CBN Refuses To Devalue Naira, Plans PAVE

Governor, Central Bank of Nigeria, CBN, Mr. Godwin Emefiele has restated that the CBN will not devalue the Naira anytime soon to revive the falling economy.

He said that the Bank has had to depreciate the currency from N155 to N197 in February, recalling that even President Mohammdu Buhari and Vice President Yemi Osinbajo had also re-echoed the position of the CBN.

Emefiele however stated that the CBN would soon launch a policy called PAVE meaning “Produce locally, add value  and export your product and earn your foreign exchange  for your imports” to help local industries.

He spoke to State House Correspondents after a meeting on the economy with the Vice President, Yemi Osinbajo at the presidential villa on Friday.

He said: “There has been a lot of talk on whether or not we want to depreciate our currency again.

The truth is that we had adjusted the currency by depreciating it from N155 to N197 in February this year.There is no intention to depreciate or adjust the currency any longer.

“The President has been very clear on this. The Vice President has been very clear on this and let me further reiterate our position at the Central Bank of Nigeria that we are not considering any further depreciation of the currency.

“What we are trying to concentrate on right now is how to improve and deepen the foreign exchange market by improving supply of foreign exchange into the market.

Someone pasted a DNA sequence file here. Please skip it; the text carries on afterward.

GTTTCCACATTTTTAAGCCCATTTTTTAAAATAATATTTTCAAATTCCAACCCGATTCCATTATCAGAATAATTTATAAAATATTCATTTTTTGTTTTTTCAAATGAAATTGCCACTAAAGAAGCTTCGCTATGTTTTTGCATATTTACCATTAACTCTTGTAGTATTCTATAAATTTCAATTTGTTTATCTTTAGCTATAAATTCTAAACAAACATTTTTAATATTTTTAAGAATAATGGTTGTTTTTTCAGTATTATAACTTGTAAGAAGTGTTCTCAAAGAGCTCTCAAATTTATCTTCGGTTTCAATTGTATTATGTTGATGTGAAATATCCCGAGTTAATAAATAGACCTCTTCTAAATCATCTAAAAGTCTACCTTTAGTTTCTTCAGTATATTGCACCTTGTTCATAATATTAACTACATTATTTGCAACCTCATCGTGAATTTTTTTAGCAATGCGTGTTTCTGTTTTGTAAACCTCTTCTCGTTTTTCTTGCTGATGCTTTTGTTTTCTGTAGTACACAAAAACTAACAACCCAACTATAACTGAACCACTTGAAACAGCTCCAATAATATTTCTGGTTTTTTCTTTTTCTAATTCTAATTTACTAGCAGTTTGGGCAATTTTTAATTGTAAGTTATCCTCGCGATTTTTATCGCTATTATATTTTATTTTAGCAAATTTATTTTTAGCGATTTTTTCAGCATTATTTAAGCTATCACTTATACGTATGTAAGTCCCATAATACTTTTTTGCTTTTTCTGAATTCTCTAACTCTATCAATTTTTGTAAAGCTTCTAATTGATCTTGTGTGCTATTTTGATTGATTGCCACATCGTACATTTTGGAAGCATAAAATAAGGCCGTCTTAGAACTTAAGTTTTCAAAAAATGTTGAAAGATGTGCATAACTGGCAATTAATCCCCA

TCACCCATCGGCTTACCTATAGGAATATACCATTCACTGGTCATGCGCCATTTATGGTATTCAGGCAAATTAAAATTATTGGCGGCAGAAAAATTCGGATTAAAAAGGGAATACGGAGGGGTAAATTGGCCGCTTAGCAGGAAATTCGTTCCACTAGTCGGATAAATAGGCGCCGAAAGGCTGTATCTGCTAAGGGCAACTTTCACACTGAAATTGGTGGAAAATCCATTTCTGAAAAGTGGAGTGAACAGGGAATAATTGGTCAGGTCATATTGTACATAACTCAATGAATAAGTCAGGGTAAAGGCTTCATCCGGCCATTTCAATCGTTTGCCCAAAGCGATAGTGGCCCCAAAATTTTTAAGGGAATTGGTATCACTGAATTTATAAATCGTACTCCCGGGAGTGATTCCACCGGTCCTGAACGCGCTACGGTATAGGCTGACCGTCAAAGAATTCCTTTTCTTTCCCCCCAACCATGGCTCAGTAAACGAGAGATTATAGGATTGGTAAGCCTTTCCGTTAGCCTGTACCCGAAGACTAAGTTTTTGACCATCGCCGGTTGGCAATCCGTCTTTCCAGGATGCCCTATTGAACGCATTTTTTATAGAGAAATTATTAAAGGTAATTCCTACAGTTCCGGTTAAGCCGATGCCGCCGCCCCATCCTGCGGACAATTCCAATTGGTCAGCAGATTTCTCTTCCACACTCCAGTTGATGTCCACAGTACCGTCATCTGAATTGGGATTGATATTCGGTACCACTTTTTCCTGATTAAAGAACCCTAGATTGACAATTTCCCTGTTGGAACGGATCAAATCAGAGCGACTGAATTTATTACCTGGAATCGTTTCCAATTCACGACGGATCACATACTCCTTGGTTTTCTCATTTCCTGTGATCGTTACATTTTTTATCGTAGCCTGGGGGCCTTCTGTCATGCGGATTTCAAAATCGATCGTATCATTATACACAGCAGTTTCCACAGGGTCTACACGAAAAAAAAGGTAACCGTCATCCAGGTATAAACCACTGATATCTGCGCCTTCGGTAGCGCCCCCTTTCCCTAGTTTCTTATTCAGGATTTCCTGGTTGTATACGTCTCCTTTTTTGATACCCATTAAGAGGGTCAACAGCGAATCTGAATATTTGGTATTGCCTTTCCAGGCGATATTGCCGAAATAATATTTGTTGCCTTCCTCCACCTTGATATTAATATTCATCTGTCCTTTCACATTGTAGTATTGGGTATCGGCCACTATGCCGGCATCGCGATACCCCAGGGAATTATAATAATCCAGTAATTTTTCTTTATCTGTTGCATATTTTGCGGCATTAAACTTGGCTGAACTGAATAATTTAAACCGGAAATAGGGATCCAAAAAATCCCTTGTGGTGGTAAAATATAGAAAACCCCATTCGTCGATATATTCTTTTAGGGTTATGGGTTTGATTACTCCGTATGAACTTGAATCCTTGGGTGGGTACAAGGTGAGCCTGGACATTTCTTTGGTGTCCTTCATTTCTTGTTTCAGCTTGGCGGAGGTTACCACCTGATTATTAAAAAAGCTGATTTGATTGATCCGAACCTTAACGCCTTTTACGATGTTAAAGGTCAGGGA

And to do so, we are trying to encourage people to export and earn your export proceeds and use your export proceeds to import whatever you need to import.

We are also concentrating on how to reduce the import of items that we can produce in the country today.

“So that is our focus. I’m saying and very soon the CBN will be launching a campaign called PAVE, which means “Produce locally, add value  and export your product and earn your foreign exchange  for your imports’’ because this is the only way we can support the efforts of CBN in intervening and providing foreign exchange in the market to meet the import needs of our people.

“It is very clear, what we need to do is reduce our propensity to import but we will not depreciate our currency. For now we will not.”

The governor also revealed that the CBN was working a list to exclude a number of items from foreign exchange market.